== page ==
Out of curiosity, what is your build for tanking?

  3. Sylow September 18, 2013 7:09 am  Reply

    Whip for interrupts? it is one way to go, but i found the whip interrupt not to be the best coice and thus would rather stick to other interrupts. Every tankish tree has one elite and one non-elite interrupt, so you can have a maximum of 3 interrupts on your regular hotbar. And, what else do you need?

    One builder, two consumers. If you use blade, you might to use two consumers, one being crimson theatre (plus the passive shadow play), the other one most likely being steel palace. When fighting bosses which don’t need that many interrupts, you first of all include stoicism and if two interrupts are still plenty, might add in more of your weapon specific defenses.

    As you never need more than 3 interrupts (you’d keep the boss in immunity and would achieve nothig by having more interrupts), you’re free to pick a more useful aux weapon. Many people, tanks included, like the rocket launcher a lot as they gain mobility with death from above plus rocket scients. I personally prefer the chainsaw for its reflect shield and the passive for additional agro.

  4. Tenten September 18, 2013 9:30 am  Reply

    Honestly, my tanking deck is just something I pulled off the internet so that I’d have something in case I ever needed it. It’s not something I put any thought into, really:


    Crimson Theater
    Reality Fracture
    Martial Discipline
    The Art of War
    Diamond Grit (Chainsaw)

    Fuel to the Fire
    Flight of Daggers
    No Love Lost (Chainsaw)

    I’m rDPS 99.9% of the time. The whole tanking thing was mostly a fluke, but now I may be doing it more. Thanks for the tips, guys. I’ll definitely be giving a closer look to things (especially Impairs).

  5. Sylow September 18, 2013 1:39 pm  Reply

    This looks like an old-school elite tanking setup. Some choices are a bit dubious for me but most are quite sound.

    So let’s see. Escalation and Crimson Theatre are essential, i wouldn’t surrender those. The same is true for The Art of War, which
    is Blades classical interrupt, with a lot of nice side-effects. In any fight where you need to interrupt, keep this one.
    Only for some fights, where interrupting is absolutely not necessary, like the 6th boss in Polaris, Stoicism is the better idea.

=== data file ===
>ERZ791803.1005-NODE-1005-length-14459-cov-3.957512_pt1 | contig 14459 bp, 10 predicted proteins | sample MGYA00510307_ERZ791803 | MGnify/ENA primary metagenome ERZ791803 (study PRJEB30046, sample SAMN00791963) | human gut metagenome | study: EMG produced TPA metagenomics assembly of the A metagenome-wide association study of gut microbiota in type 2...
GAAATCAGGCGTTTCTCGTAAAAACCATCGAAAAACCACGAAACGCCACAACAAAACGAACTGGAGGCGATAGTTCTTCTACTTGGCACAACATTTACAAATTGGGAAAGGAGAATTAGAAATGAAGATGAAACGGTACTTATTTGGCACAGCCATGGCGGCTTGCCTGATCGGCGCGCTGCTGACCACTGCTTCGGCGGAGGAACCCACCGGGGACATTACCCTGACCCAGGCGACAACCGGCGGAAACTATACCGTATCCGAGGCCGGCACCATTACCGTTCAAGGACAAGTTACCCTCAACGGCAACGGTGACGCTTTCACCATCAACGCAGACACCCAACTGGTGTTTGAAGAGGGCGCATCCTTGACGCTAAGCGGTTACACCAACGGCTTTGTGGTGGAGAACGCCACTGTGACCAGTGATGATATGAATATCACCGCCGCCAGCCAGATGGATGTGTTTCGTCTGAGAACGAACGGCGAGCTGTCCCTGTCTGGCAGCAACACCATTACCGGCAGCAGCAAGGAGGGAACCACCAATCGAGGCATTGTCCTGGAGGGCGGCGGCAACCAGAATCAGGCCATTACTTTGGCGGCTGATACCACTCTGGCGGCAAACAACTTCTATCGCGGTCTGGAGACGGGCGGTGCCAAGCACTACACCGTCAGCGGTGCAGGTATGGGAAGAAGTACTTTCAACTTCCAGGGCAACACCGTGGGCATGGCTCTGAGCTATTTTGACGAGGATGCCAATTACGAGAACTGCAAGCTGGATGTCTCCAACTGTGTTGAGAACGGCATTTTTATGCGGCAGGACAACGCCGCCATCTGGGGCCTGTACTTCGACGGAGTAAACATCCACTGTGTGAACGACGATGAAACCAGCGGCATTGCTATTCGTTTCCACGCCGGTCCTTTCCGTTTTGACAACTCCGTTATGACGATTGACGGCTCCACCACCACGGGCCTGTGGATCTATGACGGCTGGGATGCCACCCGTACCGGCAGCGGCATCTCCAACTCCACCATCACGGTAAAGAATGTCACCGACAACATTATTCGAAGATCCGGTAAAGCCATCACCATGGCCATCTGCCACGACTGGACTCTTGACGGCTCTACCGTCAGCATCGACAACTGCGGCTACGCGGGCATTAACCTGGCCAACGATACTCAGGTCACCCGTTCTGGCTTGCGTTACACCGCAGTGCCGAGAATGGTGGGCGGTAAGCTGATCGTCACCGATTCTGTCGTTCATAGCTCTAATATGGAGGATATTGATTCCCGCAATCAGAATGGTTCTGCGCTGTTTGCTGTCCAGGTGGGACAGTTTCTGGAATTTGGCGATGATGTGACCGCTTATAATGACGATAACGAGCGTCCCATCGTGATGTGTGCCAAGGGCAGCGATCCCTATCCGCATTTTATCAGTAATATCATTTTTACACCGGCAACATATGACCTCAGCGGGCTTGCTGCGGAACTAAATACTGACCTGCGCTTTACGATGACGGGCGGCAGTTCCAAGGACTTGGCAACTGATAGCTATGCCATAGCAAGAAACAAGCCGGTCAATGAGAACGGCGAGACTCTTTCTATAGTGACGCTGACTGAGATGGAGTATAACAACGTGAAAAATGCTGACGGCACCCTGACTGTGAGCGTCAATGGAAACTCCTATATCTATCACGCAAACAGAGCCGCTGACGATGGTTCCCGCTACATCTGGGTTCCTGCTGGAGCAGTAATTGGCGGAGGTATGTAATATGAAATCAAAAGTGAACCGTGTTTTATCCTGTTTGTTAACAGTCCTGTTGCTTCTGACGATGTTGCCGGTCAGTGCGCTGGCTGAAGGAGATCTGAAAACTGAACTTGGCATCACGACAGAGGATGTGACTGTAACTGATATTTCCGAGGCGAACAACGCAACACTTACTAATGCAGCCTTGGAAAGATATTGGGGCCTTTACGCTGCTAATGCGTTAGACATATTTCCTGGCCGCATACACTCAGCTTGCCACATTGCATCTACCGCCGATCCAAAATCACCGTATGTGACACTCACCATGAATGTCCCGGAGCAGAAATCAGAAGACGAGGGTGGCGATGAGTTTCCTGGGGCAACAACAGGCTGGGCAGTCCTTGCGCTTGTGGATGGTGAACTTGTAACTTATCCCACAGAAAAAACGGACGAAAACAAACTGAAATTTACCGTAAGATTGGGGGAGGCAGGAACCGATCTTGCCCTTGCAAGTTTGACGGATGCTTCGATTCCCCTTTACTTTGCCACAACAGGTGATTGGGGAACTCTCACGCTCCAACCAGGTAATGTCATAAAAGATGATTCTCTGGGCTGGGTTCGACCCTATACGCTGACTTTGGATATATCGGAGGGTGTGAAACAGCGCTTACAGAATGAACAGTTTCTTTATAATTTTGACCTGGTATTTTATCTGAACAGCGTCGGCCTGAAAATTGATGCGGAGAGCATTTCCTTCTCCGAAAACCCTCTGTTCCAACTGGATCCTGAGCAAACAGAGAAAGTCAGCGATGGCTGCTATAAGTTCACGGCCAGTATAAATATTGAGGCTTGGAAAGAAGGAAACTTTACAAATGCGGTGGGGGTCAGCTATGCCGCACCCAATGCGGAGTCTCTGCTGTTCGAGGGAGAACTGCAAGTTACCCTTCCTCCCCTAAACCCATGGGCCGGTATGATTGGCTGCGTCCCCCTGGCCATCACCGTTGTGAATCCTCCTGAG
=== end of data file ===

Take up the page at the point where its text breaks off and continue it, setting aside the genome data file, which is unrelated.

Reality fracture i find a bit unyieldy, also this setup now has two consumers with 10 seconds cooldown and no consumer for in between. That’s inconvenient and weakens you noticeably. You might want to look at Consequence or Karma instead. (Consequence has the longer list of bonuses but most Chaos tanks i know prefer Karma. I can’t speak of experience here, as i usually tank Hammer/Blade, which indeed means i have not yet tanked Ankh NM, as i wouldn’t know of a way to do that without Chaotic Pull. )

    Provoke is what many new tanks take along and fail with, while experienced tanks go without. Thus i would suggest to dispose of it. Illusion and Martial Discipline are situational, if you fight against a boss which does plenty of damage but doesn’t need many interrupts (read: 6th boss in Polaris, also Machine Tyrant in HR, some more but i won’t list them all), they are actually a very good idea, but if you need interrupts then these defensive abilities have to make way.

    Thus on the actives i would suggest something like this:
    Escalation, Crimson Theatre (use whenever out of cooldown), Steel Palace (use as consumer when Crimson Theatre is in cooldown) and Karma are always on the toolbar. The remaining 3 slots are filled according to the fight at hand, for interrupting The Art of War, Trial by Swords and Chaotic Pull can take the slots, for defense it would be Stoicism, Martial Discipline and Illusion. As many bosses can easily be done with only one or two interrupts, slot interrupts accordingly and fill up with defensive abilities.

    The listed passives don’t convince me, i have to admit. I mean, indeed, Inevitability is a must in this setup, as is Intensity. For tanking, Agitator also is a necessity, but Fuel to the Fire sounds like more than it actually does. It might be helpful at low level tanking, if you loose agro a lot, but when damage numbers go up, it doesn’t cut it any more. Better have some more hitrating and attack rating (all good tanks use a mix of health and AR talismans) and you’re good.

    On the rest, some tanks like hardcase, but i personally am not convinced. Flight of Daggers is damage without anything else, which is great for a solo melee DPS, but of no interest to a tank. And Bloodsport i would completely disregard. Indeed, the composition of actives i suggest work best on the target being afflicted, but hey, you are in a group, right? Affliction is something which almost every DD does. In case of doubt, ask your group and you’ll see that somebody else already delivers affliction, so you don’t need to add this reliable but weaksauce affliction to your setup.
    Also, if you absolutely need to afflict yourself, take a look at Shoot ‘Em Up. While it seems more conditional (only triggers when you hit with a frenzy attack), your only builder is a frenzy attack. And it delivers noticeably more damage.

    Alternative passives to consider:
    – Shadow Play. When using Crimson Theatre, that one is a must, the damage mitigation is quite useful and easy enough to keep up.
    – Fluid Defense. An elite of the inner wheel, which improves offense and defense. What’s not to like about that?